and a media consultant for political campaigns. I already know a lot about how to promote things, and I still have friends
in the ad business that I’ve hired to assist me and who’ve been enormously helpful. In addition, I have a widely
read blog, and so I had a built-in reading audience before I even finished the book.
The Internet has really made self-publishing and
promotion so much easier than it used to be. Prelude is available pretty much anywhere
in the world and as an e-book on every device I know of. This would have been unthinkable a few years ago. Now, it’s
actually possible to do it yourself with a little focus and hard work. In addition, the stigma associated with self-publishing
has been disappearing as some successful writers have ditched their agents and publishers and gone direct. By and large, they
are making better money and reaching broader audiences. The e-book in particular has spawned a number of e-book millionaires
who’ve never had an agent or a publisher. It’s a new world.
The increasing importance of the Internet has made
itself known to me in other ways as well. A guest post I did on the book for a prominent
energy investing site led directly to a cable television interview in Europe. I did the interview via Skype.
But perhaps the most promising development came
only a month after the book was published. A former Hollywood sound editor sent me a message through Facebook telling me he
wanted to see Prelude made into a film. This editor now runs a cinema program at
a California university, but still maintains contacts in the industry with major producers. He’s also written several
scripts and now has an arrangement with me to produce a script on spec for the consideration of any producer who options the
movie rights. The previously mentioned television interview also resulted in the book making it into the hands of yet another
major film producer who is friends with the television show’s producer.
These contacts have been promising enough that I’ve
engaged an entertainment lawyer. I’m not exactly holding my breath. On the other hand, an offer could emerge at any
time, and so I thought I’d better be ready.
If I had focused on getting an agent to take on
Prelude, I’d probably still be sifting through rejection letters at this
You chose to make your main character a woman, Cassie. As a woman, I really appreciate that, by the way—we don’t
read about nearly enough female characters who are strong in the sciences and in business [see book review of Base Ten by Maryann Lesert.] What went into making that choice?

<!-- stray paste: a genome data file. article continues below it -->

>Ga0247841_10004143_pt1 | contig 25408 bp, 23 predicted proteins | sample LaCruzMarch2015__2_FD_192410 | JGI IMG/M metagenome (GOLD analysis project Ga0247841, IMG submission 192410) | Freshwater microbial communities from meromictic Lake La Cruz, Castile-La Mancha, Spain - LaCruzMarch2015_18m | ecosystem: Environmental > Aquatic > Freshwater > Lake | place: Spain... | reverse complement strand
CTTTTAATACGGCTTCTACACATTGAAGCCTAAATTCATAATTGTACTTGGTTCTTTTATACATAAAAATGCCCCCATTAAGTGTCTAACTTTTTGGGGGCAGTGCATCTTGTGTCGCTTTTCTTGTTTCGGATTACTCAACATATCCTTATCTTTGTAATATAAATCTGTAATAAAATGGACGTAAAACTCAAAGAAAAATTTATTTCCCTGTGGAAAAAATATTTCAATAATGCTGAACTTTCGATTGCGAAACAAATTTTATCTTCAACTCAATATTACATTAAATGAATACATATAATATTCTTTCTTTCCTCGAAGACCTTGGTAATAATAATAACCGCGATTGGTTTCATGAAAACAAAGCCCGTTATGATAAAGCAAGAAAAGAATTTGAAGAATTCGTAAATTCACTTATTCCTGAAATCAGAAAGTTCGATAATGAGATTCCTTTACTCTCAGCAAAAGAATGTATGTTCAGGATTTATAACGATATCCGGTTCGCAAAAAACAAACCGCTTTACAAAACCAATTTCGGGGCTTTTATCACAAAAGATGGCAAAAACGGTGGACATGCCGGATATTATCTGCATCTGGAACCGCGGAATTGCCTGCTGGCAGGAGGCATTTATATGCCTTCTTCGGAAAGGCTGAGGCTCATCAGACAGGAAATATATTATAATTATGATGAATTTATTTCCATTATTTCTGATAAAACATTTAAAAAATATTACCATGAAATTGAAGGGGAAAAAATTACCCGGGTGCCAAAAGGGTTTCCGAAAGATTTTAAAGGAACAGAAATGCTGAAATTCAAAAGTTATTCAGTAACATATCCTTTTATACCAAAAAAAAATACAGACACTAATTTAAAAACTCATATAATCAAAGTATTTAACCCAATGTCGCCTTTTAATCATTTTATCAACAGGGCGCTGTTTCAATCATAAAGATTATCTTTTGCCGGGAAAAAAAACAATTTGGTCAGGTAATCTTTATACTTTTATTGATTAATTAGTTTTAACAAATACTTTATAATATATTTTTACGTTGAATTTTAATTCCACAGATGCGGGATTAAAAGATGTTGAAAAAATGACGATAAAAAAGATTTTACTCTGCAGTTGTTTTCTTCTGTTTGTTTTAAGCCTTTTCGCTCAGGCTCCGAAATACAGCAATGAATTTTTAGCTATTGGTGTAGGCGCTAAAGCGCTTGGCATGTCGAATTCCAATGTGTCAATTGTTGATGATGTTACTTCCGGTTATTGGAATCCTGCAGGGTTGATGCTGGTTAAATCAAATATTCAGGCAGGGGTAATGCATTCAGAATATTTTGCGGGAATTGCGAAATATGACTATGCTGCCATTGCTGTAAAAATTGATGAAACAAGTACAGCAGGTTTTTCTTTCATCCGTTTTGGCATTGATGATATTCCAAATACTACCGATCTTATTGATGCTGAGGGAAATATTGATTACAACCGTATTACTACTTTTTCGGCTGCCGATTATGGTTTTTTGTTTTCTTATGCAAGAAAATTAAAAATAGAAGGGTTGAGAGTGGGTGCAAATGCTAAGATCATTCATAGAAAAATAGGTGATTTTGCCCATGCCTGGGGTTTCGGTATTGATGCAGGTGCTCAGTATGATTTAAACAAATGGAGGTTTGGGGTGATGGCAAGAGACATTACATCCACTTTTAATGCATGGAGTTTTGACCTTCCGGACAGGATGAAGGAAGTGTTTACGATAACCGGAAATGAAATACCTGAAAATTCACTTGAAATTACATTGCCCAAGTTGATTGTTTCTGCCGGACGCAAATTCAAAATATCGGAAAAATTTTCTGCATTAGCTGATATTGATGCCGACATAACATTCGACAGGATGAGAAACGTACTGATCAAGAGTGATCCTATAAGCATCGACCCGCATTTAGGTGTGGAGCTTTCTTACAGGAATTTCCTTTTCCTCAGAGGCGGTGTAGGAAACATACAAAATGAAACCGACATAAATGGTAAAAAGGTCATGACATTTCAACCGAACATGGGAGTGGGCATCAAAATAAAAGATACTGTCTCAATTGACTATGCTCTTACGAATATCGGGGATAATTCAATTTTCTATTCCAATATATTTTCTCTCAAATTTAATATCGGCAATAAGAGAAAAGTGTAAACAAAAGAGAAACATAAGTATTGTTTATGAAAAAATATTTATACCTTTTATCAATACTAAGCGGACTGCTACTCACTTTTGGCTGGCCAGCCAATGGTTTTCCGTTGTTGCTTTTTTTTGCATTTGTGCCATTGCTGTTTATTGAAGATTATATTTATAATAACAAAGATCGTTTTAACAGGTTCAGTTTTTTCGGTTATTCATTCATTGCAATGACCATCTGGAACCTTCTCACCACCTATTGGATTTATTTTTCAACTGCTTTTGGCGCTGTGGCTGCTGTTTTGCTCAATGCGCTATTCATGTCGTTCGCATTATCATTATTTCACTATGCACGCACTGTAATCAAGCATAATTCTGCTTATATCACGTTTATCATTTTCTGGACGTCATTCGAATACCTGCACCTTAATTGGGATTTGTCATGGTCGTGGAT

You’ll probably be mildly disappointed that the choice was as much a marketing decision as it was an aesthetic one.
First of all, I think readers find it more interesting to read about characters who are contrary to type. It’s the GI
Jane phenomenon. There are more surprises and complications for a woman in a man’s world which the oil industry and
the consulting business both tend to be.
Second, it turns out that 80 percent of America’s
fiction readers are women. Of course, a good chunk of that number can be explained by the romance-filled bookshelves in nearly
every grocery store. But even so, women are far more likely to read other types of fiction than men. This is a vast audience,
and I’ve tried to write a story that is engaging for women readers.
There’s actually a third reason to reach women
readers. Women tend to make most of the decisions for the household. If anyone is going to expand the discussion of peak oil
in the world, it is women—women who want to keep their families safe and well nourished, who want the best for their
children and their spouses. If they come to believe that peak oil threatens that, they’ll
do something about it.
My favorite example is Mothers Against Drunk Driving.
When I was growing up, drunk driving was a bit of a joke. One very successful comedian, Foster Brooks, actually made a living
doing a drunk act. Within 10 years after MADD started its work, states were throwing people in jail for drunk driving and
Foster Brooks had stopped doing his “lovable lush” act.
Could the women of the world change attitudes so
completely about peak oil? I hope so.
You’ve said that we are actually rich in oil, just not in “cheap oil.” Please explain.